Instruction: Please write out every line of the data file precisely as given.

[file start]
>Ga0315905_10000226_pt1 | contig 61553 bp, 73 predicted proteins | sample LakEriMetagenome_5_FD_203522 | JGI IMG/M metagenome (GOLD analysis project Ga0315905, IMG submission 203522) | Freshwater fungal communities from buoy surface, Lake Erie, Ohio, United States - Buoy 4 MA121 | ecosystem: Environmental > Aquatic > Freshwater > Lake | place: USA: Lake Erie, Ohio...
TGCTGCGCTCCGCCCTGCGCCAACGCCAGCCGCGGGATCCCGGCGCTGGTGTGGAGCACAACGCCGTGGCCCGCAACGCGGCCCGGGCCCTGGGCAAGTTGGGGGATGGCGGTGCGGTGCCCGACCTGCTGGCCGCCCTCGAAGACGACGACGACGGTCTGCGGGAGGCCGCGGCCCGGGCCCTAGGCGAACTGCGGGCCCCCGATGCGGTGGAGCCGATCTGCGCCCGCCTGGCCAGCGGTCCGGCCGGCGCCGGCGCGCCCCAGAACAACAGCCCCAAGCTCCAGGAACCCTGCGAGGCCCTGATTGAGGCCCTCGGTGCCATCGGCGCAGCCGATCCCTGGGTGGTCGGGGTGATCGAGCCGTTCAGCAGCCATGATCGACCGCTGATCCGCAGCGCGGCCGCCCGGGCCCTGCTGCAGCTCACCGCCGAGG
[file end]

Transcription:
>Ga0315905_10000226_pt1 | contig 61553 bp, 73 predicted proteins | sample LakEriMetagenome_5_FD_203522 | JGI IMG/M metagenome (GOLD analysis project Ga0315905, IMG submission 203522) | Freshwater fungal communities from buoy surface, Lake Erie, Ohio, United States - Buoy 4 MA121 | ecosystem: Environmental > Aquatic > Freshwater > Lake | place: USA: Lake Erie, Ohio...
TGCTGCGCTCCGCCCTGCGCCAACGCCAGCCGCGGGATCCCGGCGCTGGTGTGGAGCACAACGCCGTGGCCCGCAACGCGGCCCGGGCCCTGGGCAAGTTGGGGGATGGCGGTGCGGTGCCCGACCTGCTGGCCGCCCTCGAAGACGACGACGACGGTCTGCGGGAGGCCGCGGCCCGGGCCCTAGGCGAACTGCGGGCCCCCGATGCGGTGGAGCCGATCTGCGCCCGCCTGGCCAGCGGTCCGGCCGGCGCCGGCGCGCCCCAGAACAACAGCCCCAAGCTCCAGGAACCCTGCGAGGCCCTGATTGAGGCCCTCGGTGCCATCGGCGCAGCCGATCCCTGGGTGGTCGGGGTGATCGAGCCGTTCAGCAGCCATGATCGACCGCTGATCCGCAGCGCGGCCGCCCGGGCCCTGCTGCAGCTCACCGCCGAGG